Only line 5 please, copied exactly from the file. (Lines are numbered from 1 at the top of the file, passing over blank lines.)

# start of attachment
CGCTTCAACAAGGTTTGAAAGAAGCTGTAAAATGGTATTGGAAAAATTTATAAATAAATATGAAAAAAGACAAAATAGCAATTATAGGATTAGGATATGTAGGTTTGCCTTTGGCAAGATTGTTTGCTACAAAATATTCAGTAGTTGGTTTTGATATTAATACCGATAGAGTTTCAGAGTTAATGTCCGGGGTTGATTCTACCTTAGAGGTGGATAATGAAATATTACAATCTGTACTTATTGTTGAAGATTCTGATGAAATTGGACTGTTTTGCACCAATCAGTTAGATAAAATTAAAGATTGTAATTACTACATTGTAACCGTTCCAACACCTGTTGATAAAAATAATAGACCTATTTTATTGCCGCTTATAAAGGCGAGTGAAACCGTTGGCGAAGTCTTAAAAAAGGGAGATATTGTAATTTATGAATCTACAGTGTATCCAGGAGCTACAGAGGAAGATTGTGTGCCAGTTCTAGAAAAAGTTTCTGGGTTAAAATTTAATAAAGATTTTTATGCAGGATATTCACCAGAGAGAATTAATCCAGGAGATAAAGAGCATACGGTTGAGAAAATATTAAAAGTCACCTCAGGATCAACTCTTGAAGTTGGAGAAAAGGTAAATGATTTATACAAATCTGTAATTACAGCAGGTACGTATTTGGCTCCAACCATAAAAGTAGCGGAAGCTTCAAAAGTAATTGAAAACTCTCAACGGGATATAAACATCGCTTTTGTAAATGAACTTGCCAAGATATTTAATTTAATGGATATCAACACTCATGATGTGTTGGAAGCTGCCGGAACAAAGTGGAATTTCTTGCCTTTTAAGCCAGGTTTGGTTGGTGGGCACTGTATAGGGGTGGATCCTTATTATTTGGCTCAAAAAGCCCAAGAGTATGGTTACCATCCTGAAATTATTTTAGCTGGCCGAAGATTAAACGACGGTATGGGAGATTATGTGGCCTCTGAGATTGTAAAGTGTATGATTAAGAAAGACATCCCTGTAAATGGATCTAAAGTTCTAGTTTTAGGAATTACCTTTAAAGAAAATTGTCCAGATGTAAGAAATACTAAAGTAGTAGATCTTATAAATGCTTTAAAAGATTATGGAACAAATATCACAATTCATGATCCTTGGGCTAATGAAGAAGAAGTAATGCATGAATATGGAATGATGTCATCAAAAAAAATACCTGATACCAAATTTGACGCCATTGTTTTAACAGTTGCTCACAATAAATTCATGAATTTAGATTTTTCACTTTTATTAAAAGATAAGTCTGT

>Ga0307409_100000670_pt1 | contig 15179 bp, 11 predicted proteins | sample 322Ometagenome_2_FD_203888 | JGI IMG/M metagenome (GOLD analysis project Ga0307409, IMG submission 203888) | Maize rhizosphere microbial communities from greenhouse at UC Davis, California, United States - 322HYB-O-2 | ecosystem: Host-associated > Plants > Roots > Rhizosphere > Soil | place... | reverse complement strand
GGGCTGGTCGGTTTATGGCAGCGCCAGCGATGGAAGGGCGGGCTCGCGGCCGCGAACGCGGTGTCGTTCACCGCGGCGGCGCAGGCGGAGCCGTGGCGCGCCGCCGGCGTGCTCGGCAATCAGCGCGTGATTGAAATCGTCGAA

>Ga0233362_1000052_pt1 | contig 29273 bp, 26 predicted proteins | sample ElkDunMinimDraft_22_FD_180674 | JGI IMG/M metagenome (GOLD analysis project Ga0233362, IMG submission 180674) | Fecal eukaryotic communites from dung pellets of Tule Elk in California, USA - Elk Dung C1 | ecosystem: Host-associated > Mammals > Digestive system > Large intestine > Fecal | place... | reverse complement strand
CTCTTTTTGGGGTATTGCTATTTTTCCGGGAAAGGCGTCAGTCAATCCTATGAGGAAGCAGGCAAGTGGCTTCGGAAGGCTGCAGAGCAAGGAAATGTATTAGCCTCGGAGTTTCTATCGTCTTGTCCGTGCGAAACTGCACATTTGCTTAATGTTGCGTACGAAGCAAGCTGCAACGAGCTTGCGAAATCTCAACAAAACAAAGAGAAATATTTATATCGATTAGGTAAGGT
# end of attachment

CTCTTTTTGGGGTATTGCTATTTTTCCGGGAAAGGCGTCAGTCAATCCTATGAGGAAGCAGGCAAGTGGCTTCGGAAGGCTGCAGAGCAAGGAAATGTATTAGCCTCGGAGTTTCTATCGTCTTGTCCGTGCGAAACTGCACATTTGCTTAATGTTGCGTACGAAGCAAGCTGCAACGAGCTTGCGAAATCTCAACAAAACAAAGAGAAATATTTATATCGATTAGGTAAGGT